The terms themselves were highly unusual. Shields was a military man Lincoln was not. Lincoln had the choice of weapons, and instead of pistols chose clumsy cavalry broadswords, which both men were to wield while standing on a narrow plank with limited room for retreat. The advantage would obviously be Lincoln’s he was the taller man, with memorably long arms. “To tell you the truth,” he told a friend later, “I did not want to kill Shields, and felt sure that I could disarm him . . . and, furthermore, I didn’t want the damned fellow to kill me, which I rather think he would have done if we had selected pistols.”

Fortunately, perhaps for both men, and almost certainly for one of them, each had friends who were determined to keep them from killing each other. Before Shields arrived at the dueling spot, their seconds, according to Lincoln biographer Douglas L. Wilson, proposed that the dispute be submitted to a group of fair-minded gentlemen—an arbitration panel of sorts. Though that idea didn’t fly, Shields’ seconds soon agreed not to stick at the sticking point. They withdrew their man’s first note on their own, clearing the way for a settlement. Shields went on to become a United States senator and a brigadier general in the Union Army Lincoln went on to be Lincoln. Years later, when the matter was brought up to the president, he was adamant. “I do not deny it,” he told an Army officer who had referred to the incident, “but if you desire my friendship, you will never mention it again.”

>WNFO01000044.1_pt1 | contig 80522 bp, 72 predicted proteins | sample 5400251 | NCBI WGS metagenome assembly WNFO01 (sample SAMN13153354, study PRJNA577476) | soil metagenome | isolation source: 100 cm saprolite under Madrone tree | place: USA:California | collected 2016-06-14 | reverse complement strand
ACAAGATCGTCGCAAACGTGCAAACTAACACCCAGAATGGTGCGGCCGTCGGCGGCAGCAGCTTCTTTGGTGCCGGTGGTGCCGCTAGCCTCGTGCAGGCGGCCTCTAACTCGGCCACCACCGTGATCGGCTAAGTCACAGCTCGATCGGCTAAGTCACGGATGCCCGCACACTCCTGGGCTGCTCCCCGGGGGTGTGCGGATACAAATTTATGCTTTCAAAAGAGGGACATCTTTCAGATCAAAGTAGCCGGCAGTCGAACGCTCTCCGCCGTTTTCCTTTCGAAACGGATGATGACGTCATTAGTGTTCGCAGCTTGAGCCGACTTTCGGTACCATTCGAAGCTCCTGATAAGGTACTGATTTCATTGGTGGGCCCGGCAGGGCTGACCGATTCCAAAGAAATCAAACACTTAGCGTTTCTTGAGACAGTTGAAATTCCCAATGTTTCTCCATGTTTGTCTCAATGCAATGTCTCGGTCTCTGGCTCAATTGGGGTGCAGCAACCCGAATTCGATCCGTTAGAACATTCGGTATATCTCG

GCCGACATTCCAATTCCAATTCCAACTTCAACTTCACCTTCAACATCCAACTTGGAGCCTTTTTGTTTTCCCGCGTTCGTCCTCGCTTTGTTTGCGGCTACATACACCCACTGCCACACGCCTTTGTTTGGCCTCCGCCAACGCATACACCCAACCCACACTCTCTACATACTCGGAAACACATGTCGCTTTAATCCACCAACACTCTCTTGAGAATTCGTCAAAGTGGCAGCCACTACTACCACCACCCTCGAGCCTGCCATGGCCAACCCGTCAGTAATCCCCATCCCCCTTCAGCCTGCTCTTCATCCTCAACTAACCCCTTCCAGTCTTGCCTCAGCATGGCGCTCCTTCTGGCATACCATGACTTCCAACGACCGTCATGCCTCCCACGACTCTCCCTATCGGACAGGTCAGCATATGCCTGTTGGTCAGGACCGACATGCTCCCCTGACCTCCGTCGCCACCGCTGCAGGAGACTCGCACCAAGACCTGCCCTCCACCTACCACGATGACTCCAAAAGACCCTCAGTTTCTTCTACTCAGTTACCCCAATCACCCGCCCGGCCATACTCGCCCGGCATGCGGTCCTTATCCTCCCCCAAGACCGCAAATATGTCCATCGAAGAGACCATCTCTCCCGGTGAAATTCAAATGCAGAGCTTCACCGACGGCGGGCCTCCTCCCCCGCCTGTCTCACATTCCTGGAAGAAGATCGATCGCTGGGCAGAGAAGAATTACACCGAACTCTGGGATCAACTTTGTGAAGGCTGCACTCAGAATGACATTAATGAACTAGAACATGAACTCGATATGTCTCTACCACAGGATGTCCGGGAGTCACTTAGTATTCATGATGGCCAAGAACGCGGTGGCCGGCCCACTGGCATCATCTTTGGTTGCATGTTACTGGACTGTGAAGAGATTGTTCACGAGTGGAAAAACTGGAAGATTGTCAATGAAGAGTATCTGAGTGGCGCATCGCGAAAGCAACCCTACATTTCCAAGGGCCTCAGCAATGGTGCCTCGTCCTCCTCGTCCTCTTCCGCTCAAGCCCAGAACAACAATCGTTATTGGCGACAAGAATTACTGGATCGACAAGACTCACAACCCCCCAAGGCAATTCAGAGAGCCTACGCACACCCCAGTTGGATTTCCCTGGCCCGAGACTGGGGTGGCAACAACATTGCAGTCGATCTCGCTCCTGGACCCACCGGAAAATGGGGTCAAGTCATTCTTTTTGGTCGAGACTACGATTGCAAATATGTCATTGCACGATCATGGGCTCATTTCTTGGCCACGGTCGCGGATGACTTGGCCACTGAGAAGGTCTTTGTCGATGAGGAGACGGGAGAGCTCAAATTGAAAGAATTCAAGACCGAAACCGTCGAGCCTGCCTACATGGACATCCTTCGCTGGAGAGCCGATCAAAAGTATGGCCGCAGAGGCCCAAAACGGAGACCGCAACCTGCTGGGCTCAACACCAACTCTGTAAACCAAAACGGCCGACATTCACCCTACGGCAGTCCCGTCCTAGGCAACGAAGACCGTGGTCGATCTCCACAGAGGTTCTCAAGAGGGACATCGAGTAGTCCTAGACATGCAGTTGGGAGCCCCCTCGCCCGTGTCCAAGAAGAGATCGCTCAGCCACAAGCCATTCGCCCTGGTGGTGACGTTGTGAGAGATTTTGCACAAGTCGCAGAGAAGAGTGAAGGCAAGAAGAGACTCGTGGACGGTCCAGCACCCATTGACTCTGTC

If Lincoln was less than nostalgic about his moment on the field of honor, others saw dueling as a salutary alternative to simply gunning a man down in the street, a popular but déclassé undertaking that might mark a man as uncouth. Like so many public rituals of the day, dueling was, in concept at least, an attempt to bring order to a dangerously loose-knit society. The Englishman Andrew Steinmetz, writing about dueling in 1868, called America “the country where life is cheaper than anywhere else.” Advocates of the duel would have said that life would have been even cheaper without it. Of course, the attitudes dueling was meant to control weren’t always controllable. When Gen. Nathanael Greene, a Rhode Islander living in Georgia after the Revolution, was challenged by Capt. James Gunn of Savannah regarding his censure of Gunn during the war, Greene declined to accept. But feeling the honor of the Army might be at stake, he submitted the matter to GeorgeWashington. Washington, who had no use for dueling, replied that Greene would have been foolish to take up the challenge, since an officer couldn’t perform as an officer if he had to worry constantly about offending subordinates. Indifferent to such logic, Gunn threatened to attack Greene on sight. Greene mooted the threat by dying peacefully the following year.